“I have no idea where I am going…”

Another does of wisdom for the coming New Year.

My Lord God, I have no idea where I am going. I do not see the road ahead of me. I cannot know for certain where it will end. Nor do I really know myself, and the fact that I think I am following your will does not mean that I am actually doing so. But I believe the desire to please you does in fact please you. And I hope I have that desire in all that I am doing. I hope that I will never do anything apart from that desire. And I know that if I do this you will lead me by the right road, though I may know nothing about it. Therefore I will trust you always though I may seem to be lost and in the shadow of death. I will not fear, for you are ever with me, and you will never leave me to face my perils alone.

Thomas Merton (1915-1968), Thoughts in Solitude



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and have mercy on those who doubt  Jude 22

Doubts are real.  Some have doubts that keep them from faith. Others have doubts that continually nag their faith. Doubt need not prevent or corrode true faith but it needs the right prescription. True doubt is predicated upon faith in that it would not be possible to doubt unless there were something out there which is worth believing. And so “doubt comes into the world through faith” as Kierkegaard once scrawled in one of his journals.

Doubt ought not to be condemned.  It is not necessarily corrosive to Christian faith to ask tough questions, wrestle with what we read in the Bible, or even swallow hard on some difficult aspects. Often doubts are stepping stones on the path to greater faith. We even have an Apostle know for his doubts (although he recovered and made a great confession). So doubt ought not to be condemned or the doubter vilified.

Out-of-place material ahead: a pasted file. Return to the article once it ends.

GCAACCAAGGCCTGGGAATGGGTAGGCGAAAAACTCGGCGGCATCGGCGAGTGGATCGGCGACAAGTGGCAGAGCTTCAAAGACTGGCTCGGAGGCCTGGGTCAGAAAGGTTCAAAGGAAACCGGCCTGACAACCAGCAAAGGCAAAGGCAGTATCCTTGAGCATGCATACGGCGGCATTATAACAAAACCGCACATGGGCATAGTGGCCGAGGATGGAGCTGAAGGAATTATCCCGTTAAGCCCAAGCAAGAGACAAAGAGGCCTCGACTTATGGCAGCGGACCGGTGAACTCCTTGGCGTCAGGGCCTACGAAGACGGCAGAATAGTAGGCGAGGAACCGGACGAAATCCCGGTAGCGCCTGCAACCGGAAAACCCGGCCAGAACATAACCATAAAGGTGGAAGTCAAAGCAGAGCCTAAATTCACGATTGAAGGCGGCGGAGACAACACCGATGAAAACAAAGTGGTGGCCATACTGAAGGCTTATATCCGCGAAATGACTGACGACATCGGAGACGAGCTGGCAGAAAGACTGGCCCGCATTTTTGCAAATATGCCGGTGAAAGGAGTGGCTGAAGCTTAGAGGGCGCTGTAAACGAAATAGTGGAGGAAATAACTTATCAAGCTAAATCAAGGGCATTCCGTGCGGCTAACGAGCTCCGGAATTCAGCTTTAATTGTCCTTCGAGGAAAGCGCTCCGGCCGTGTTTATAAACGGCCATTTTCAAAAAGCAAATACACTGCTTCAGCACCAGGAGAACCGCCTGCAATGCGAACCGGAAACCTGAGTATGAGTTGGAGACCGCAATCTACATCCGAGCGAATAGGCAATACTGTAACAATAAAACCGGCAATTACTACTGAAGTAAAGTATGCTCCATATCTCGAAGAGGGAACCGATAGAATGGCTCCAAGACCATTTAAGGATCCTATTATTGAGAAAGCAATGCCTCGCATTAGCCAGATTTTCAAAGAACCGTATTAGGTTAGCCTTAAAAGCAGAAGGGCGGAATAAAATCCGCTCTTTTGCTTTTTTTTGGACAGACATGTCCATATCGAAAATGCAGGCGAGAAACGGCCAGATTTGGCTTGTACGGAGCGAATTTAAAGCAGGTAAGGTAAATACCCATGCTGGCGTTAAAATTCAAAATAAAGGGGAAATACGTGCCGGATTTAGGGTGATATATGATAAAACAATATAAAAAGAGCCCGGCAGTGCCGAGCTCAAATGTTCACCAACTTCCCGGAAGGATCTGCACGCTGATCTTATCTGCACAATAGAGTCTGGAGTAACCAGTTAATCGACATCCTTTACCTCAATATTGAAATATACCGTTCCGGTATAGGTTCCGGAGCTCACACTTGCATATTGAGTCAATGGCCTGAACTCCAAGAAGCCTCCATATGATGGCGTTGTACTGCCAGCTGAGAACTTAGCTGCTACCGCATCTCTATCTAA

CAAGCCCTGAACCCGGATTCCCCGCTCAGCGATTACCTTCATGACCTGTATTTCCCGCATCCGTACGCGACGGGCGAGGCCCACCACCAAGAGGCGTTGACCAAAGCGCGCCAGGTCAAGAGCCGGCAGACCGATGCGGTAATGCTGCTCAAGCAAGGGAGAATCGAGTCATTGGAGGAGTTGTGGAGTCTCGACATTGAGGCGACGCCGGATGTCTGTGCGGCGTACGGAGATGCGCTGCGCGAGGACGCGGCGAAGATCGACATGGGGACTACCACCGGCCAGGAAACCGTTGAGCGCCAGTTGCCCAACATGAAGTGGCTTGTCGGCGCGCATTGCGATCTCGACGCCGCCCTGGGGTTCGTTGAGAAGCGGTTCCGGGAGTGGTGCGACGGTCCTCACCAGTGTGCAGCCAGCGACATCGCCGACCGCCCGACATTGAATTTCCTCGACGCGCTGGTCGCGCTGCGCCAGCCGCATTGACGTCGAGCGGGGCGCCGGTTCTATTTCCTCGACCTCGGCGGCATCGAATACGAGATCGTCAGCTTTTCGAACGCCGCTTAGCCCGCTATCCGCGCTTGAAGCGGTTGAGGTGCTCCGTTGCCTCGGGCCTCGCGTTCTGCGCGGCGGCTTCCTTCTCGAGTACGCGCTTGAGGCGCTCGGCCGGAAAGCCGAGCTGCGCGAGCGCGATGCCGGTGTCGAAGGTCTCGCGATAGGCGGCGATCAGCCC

But neither should doubt be congratulated. Living in the “age of authenticity” as we do, often to doubt is to appear deep, real, or true to yourself. Wrestling with difficult questions of faith is a normal part of growing up as a Christian disciple. But to indefinitely chew upon questions is often a cover for a desire to not make commitments we ought to, or to pay the price for true maturity.  (what better way to not take steps God wants us to take – in the realm of our sexual behaviour, our wealth, or our ambitions or the surrender of our self-interested autonomy – than to perpetually wonder if he can be known or heard from?)

Doubters are neither to be condemned as faithless nor congratulated as the authentically deep.  They need mercy.  That’s Jude prescription. And why not turn our doubtfulness upon itself.  Why not doubt our doubts?  Or better yet, doubt our own desires that may form hidden motivations for doubts?  True and responsible doubting always leads to true and responsible searching. Undertaken in good faith such searching carries with it a promise that ought not to be doubted.  Seek, and you shall find… 







Screen Shot 2016-01-26 at 1.52.06 PMBut you must remember, beloved, the predictions of the apostles of our Lord Jesus Christ. They said to you, “In the last time there will be scoffers…”  Jude 17 ESV


We live in a cynical age.  One of the ways I know this is because much of the news consumed these days comes via comedians.  Don’t get me wrong, there’s a place for satire and sometimes they’re funny. But it speaks of how much we swim in an environment of mockery and scorn when our news is delivered within a steady diet of sarcastic jokes.

We ought not to be surprised when Christian faith falls under similar scoffing. It’s not like we weren’t told this would be the case (the apostles predicted it).

Scoffing (mockery, sarcastic scorn) comes through the media through explicit derision or just through the way it shows us faith or religious people. Bad examples of pastors, priests, churches, and so on are paraded and so loom large in the popular imagination.  All this serves to shame Christians.  We feel it, we may even shrink back from it.